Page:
Over the past week, as journalists and liberal commentators have been fixated on the timing and location of President Donald Trump's campaign rally on Juneteenth weekend in Tulsa, Oklahoma, they have again been peddling the debunked myth that President Ronald Reagan launched his 1980 presidential campaign in Philadelphia, Mississippi, in Neshoba County, in an effort to appeal to Southern white racism.
Citing the fact that Tulsa was a city where a horrific mass murder of black residents occurred in 1921 at the hands of a white mob, a number of figures on MSNBC have likened the Trump rally to Reagan's 1980 campaign event.
On Friday evening as she was fill-in host for the 7:00 p.m. Eastern time slot, MSNBC's Joy Reid recalled:
He goes to Philadelphia, Mississippi -- the same place where those three civil rights workers were murdered -- he goes there in 1980 to kick off his campaign. … And he talks about believing in states' rights. "I believe in states' rights." He rallies to this all-white crowd...
On the same evening on The Beat with Ari Melber, MSNBC correspondent Trymaine Lee agreed with Brittney Cooper of Rutgers University after she railed against Reagan over his Neshoba County speech:
BRITTNEY COOPER, RUTGERS UNIVERSITY: This is actually part of a more recent Republican playbook that when you want to tell your base that you are not on board with African American freedom movements, you go to a place that is significant for the struggle for black freedom and civil rights and then you declare things that are absolutely opposite and antithetical to that.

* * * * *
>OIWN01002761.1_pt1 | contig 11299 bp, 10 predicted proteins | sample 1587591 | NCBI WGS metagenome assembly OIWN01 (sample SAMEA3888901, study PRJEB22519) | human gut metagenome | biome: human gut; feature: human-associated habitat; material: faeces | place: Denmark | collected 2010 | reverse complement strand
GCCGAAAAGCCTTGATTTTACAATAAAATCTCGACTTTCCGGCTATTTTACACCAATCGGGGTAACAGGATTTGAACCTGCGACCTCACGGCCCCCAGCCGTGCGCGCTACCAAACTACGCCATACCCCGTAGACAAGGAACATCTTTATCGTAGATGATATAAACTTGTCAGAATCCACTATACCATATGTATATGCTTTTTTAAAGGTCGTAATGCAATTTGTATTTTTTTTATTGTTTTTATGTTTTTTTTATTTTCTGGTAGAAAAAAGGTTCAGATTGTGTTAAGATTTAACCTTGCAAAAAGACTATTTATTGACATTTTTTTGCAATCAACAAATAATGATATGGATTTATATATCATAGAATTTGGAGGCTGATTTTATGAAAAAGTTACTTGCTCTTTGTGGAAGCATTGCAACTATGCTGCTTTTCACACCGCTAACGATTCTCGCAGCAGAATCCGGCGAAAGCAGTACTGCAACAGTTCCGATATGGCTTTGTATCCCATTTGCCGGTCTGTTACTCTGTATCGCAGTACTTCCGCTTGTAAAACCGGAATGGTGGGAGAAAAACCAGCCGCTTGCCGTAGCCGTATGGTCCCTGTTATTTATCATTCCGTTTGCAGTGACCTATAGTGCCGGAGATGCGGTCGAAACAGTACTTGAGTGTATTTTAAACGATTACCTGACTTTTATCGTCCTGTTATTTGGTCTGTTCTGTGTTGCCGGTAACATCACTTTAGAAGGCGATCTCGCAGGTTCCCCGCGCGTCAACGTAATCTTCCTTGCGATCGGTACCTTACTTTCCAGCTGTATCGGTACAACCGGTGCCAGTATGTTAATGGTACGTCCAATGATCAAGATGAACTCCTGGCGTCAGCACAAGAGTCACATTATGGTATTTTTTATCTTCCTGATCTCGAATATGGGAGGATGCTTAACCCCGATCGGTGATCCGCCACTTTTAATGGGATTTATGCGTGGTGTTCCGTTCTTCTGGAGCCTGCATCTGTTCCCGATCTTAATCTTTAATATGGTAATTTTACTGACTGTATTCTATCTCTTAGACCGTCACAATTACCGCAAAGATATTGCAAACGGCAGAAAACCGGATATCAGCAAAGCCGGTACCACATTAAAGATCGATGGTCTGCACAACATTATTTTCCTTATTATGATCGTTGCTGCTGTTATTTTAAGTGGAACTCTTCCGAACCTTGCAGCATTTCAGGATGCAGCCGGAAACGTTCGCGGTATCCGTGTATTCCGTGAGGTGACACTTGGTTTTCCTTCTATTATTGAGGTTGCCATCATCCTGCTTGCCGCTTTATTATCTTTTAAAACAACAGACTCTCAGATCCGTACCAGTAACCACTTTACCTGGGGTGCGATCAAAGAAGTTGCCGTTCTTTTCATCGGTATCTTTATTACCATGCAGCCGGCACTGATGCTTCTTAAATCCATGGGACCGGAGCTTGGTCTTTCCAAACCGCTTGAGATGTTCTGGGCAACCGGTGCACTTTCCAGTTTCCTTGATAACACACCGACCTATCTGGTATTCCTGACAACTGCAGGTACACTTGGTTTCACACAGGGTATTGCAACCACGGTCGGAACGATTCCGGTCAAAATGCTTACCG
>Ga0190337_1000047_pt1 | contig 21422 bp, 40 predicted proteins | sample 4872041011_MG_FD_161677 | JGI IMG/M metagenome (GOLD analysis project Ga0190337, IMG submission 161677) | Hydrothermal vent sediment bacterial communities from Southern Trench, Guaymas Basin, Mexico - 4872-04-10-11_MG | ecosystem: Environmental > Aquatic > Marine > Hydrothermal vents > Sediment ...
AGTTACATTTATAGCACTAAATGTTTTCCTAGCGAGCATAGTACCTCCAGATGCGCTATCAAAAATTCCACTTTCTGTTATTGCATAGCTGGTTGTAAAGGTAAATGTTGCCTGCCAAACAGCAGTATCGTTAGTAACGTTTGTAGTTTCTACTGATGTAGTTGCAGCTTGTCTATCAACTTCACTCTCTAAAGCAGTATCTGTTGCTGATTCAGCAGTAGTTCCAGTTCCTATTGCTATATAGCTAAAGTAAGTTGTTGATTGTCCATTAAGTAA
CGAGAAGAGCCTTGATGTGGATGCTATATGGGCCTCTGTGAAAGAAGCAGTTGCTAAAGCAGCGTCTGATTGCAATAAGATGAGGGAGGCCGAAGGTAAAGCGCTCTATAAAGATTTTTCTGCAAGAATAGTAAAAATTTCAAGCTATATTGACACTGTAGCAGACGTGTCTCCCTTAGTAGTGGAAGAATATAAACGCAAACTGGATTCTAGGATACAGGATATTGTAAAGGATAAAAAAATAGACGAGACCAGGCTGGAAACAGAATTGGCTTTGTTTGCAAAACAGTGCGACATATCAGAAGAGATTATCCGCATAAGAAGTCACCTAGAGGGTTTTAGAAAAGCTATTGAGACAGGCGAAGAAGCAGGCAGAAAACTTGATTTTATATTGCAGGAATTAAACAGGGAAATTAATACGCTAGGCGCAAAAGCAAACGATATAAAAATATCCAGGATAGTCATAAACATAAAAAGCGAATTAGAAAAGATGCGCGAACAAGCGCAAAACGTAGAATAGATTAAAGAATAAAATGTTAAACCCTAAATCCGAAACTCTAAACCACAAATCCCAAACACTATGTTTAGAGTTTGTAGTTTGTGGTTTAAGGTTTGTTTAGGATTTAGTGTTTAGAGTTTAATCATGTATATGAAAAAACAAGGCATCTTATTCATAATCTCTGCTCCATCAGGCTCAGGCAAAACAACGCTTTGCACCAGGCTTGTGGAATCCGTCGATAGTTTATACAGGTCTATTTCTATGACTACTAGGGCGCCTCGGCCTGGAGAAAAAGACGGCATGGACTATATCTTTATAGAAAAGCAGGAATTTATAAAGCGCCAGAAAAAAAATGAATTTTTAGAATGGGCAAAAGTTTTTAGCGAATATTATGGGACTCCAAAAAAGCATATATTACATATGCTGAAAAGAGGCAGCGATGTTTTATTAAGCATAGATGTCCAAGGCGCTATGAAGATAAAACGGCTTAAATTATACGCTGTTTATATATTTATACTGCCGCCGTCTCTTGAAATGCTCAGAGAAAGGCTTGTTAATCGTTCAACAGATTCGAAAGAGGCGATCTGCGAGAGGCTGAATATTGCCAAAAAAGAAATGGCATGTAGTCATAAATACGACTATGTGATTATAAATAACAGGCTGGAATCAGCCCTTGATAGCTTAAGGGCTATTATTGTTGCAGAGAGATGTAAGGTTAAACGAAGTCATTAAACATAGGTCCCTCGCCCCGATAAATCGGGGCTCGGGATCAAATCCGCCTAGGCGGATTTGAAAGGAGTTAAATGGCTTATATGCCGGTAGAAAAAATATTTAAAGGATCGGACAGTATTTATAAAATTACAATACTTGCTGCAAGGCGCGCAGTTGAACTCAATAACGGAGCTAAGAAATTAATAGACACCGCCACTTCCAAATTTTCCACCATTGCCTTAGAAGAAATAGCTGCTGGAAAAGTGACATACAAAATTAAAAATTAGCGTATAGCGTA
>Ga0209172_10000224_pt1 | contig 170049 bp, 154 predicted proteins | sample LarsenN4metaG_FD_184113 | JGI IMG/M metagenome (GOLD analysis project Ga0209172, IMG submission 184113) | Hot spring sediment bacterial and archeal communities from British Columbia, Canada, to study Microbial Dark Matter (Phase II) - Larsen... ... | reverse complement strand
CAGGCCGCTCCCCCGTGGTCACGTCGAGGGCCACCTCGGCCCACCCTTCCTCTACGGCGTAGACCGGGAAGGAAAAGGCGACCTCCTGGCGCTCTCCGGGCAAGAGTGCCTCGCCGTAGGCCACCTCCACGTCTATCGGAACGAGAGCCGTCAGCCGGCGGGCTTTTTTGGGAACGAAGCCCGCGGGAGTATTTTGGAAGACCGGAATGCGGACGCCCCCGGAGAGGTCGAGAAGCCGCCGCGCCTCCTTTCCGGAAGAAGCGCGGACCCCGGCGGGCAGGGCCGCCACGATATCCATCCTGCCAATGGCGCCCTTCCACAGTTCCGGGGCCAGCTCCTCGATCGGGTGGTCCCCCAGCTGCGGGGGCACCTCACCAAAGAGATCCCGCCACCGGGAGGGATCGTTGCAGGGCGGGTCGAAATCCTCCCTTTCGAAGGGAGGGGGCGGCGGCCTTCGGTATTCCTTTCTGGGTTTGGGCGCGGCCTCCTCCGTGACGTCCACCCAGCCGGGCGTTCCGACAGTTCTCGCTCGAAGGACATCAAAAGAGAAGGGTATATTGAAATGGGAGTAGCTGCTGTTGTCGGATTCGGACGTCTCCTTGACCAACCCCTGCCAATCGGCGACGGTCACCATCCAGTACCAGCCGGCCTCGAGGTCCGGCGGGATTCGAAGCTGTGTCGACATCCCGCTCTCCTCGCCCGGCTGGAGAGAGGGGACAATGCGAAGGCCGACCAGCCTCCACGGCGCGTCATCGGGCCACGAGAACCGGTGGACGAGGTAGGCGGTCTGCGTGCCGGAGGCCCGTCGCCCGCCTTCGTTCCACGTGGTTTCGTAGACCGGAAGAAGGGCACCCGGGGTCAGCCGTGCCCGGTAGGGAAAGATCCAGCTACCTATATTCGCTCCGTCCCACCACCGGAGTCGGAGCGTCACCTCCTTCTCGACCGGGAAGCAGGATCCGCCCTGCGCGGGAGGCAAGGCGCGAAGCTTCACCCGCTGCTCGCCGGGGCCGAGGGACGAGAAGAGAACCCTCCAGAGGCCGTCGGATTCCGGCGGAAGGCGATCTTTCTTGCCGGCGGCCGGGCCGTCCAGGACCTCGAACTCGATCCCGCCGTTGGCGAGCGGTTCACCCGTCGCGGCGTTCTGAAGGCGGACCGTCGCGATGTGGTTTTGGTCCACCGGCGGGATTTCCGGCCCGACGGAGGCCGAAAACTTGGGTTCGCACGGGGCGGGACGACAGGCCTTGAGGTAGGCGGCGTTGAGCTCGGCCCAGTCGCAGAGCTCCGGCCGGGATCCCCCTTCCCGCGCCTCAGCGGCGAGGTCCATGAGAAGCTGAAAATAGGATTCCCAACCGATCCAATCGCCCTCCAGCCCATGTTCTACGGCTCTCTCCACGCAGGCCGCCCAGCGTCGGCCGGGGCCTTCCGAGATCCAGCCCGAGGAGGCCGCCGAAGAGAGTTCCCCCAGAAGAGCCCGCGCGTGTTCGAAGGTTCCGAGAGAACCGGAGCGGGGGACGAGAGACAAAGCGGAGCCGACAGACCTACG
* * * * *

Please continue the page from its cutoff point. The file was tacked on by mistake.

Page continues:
TRYMAINE LEE, MSNBC CORRESPONDENT: Brittney is always so eloquent and forceful and spot on everything she said.
Also on Friday's Amanpour & Co., PBS host Christiane Amanpour allowed Columbia University's Eric Foner to repeat the Reagan smear.
But the myth that Reagan began his campaign at a site where civil rights activists were murdered so he could appeal to white racists is wrapped in several falsehoods.
First, liberals try to hype the timing of the August 3, 1980, speech by claiming that this was either where Reagan announced his candidacy for President, or that it was his first appearance after the Republican National Convention -- neither of which is true. The Gipper announced his presidential campaign in November 1979 in New York City, and his Neshoba County appearance came after several other campaign stops in the aftermath of the July 1980 convention, so it wasn't even the beginning of the general election campaign.
Secondly, rather than being held at a location that was just known for being near an infamous murder scene, the speech was held at the biggest public event in the state, the Neshoba County Fair, which was the best place to get exposure to voters from all over Mississippi at a time when the state was more politically competitive. In fact, Democrats John Glenn and Michael Dukakis also campaigned at the state fair years later as they ran for President.
Third, Reagan's speech did not deal with racial or civil rights issues, but, in fact, was focused on the federal government dictating to state governments on economic and education issues. This was consistent with his previous history of speaking in favor of "states' rights" while complaining that the federal government collects too much tax revenue from the states and then only gives it back with strings attached.